Mystery berries lead to a case of mistaken identity
It's September, and there are berries everywhere in the woods.
Walking along the Chesapeake and Ohio Canal towpath last week, the lack of flowers in the understory wasn’t notable. It is, after all, fall, and most of the sylvan color this month and next comes from the trees changing color.
But here were all these little red berries, adding such a festive feel to the forest.
My husband, shaking trees for annoyingly out-of-reach pawpaws (Asimina triloba), asked me what I thought the fruits were. About the size of a caper and mostly hanging at eye height, you couldn’t miss their vibrant, cardinal-red color.
I hadn’t inspected them terribly closely since I was mainly occupied with keeping my toddler daughter from plunging off the side of the towpath, but I responded that I thought they were bush honeysuckle fruits (Lonicera maackii).
Like its fragrant-flowered vining cousin, this honeysuckle is another exotic non-native that runs rampant in damp forest edges, and whomps the locals in a growing contest. It’s tough to eradicate, and birds contribute to its spread by gobbling up the bush’s lustrous red berries and spreading seed around.
I had resigned myself to thinking our walk was just another showcase of invasive exotics, but stopped to take a picture anyway. The berries were just too pretty.
Then I noticed — these weren’t perfectly round berries sitting in pairs right at the base of opposing leaves. The fruits were oval, hanging from the twig on slender individual stems in small groups. Nor were they translucent like honeysuckle fruits; these were opaque, and a screaming fire-engine red.
Curious, I crushed a leaf between my fingers.
The aroma confirmed my suspicions: zesty, lemony, and tannic, like the smell of fallen leaves. This was spicebush (Lindera benzoin), a very worthy member of the forest landscape. A good naturalist would have clucked at me for my ignorance.
Twigs, leaves and stems all smell spicy when bruised, but the fruits are most pungent — they can be crushed whole and used like allspice. Native Americans used them to treat coughs and measles, and prepared poultices from the berries to soothe arthritis. Pioneers brewed potions from the sweat-inducing “fever bush” to treat typhoid, general fever and intestinal worms.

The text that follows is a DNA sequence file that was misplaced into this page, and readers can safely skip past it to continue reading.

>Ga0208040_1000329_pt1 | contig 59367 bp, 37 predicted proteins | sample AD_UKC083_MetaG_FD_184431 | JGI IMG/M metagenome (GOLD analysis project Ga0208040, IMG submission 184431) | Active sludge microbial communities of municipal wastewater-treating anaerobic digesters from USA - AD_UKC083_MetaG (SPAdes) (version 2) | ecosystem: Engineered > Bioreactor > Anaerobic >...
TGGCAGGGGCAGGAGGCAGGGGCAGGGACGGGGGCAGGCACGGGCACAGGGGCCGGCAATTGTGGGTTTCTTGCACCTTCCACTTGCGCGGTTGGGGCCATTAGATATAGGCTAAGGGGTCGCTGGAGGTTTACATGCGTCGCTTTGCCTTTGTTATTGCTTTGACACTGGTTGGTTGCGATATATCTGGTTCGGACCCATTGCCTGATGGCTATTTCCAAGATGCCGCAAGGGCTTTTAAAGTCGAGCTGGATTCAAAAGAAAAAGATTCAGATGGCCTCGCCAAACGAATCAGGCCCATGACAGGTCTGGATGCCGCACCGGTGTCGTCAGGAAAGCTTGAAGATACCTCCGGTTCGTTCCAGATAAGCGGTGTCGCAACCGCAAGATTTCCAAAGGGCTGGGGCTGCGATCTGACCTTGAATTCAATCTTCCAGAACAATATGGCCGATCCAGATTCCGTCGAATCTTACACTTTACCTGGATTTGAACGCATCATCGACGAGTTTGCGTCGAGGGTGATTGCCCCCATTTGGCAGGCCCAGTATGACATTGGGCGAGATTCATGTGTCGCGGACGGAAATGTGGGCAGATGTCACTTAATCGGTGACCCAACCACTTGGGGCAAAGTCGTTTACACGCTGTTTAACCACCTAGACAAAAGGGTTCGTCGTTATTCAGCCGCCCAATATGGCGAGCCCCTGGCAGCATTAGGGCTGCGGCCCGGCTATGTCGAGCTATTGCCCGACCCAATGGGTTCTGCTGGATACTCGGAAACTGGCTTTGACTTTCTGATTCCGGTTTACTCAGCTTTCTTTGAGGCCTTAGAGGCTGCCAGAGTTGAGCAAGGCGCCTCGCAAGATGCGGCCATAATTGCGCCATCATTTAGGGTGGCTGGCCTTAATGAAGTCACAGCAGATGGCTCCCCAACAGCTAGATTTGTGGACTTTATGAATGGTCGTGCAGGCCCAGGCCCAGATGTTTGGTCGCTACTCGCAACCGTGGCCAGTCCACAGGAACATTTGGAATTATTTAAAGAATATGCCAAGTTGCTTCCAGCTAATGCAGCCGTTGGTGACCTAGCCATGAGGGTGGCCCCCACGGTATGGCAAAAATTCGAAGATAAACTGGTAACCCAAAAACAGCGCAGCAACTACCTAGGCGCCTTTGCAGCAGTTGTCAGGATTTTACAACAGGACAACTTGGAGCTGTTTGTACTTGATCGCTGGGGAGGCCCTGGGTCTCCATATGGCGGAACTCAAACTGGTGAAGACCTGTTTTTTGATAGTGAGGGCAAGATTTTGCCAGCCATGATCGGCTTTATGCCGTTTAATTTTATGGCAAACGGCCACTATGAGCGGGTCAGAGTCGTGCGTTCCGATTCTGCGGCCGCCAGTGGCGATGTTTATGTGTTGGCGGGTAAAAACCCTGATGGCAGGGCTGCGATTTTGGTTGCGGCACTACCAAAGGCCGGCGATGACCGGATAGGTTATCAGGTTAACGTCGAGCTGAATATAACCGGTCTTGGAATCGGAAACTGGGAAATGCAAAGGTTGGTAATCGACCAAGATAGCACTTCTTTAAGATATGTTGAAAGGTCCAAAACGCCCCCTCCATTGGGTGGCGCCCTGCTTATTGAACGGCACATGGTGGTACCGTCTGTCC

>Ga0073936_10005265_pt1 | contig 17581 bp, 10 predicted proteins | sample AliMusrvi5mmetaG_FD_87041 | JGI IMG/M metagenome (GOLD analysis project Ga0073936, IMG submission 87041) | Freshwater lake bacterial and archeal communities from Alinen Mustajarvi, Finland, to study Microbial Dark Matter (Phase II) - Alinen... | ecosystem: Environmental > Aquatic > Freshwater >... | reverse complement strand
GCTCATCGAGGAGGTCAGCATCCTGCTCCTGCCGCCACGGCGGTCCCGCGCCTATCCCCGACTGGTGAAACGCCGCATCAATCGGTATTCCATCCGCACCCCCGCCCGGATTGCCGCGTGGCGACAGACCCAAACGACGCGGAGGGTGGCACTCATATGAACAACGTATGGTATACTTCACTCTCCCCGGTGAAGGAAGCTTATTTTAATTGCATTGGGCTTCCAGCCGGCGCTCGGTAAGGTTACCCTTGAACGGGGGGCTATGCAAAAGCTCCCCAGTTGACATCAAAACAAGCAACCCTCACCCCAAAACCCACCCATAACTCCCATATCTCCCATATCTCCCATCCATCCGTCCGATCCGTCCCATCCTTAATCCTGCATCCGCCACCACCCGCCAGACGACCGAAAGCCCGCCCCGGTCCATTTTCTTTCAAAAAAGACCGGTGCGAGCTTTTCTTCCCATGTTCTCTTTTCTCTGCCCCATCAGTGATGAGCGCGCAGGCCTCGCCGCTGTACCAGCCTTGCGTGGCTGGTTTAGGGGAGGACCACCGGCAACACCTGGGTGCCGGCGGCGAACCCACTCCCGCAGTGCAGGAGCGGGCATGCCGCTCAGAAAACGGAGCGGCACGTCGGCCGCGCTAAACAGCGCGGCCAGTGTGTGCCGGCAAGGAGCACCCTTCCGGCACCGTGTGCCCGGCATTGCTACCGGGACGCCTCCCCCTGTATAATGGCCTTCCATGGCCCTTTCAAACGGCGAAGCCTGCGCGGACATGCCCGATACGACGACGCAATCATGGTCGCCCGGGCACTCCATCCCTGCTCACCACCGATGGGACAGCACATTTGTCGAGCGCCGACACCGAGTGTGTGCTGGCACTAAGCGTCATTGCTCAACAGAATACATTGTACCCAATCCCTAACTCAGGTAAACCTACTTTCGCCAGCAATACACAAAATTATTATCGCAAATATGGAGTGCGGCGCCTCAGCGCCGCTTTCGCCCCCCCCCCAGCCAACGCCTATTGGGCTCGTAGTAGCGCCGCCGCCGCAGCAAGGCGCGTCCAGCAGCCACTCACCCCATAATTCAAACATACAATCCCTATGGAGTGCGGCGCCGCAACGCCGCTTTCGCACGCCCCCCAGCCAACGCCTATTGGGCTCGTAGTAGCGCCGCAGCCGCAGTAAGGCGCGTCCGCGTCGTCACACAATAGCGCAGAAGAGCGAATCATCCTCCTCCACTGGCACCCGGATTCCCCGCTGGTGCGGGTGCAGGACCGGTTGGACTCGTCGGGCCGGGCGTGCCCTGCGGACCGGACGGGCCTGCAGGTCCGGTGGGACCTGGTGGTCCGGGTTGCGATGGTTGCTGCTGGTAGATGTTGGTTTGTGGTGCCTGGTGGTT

In the home landscape, you may not be happy to see raccoons and opossums visiting to eat the berries (they apparently enjoy them), but you’ll probably like seeing robins, bobwhites, catbirds, eastern kingbirds and great crested flycatchers come in for a snack. The shrub’s leaves are also a main larval food source of the black and- blue spicebush swallowtail butterfly (Papilio troilus).
In more sun, spicebush assumes a denser habit, though in its native forest habitat it tends to be more sprawling and leggy. The butter-yellow foliage in fall gives it away if you miss the berries, and if you’re still not sure, just rub a leaf between your fingers and take a whiff.
My kids enjoyed the day’s scratch-and-sniff, and when my husband returned from looking for pawpaws, he raised his eyebrows at the aroma of this little fall surprise. “Wow,” he said. “I think a lot of people would like that if they had the chance to smell it.”
And yes, he did find sticky-sweet pawpaws for us to eat.
Bush honeysuckle fruit looks good, but isn’t very nutritious for wildlife.
Article and photos by Michelle Donahue, FCFCDB member
Nature Note for 9/28/14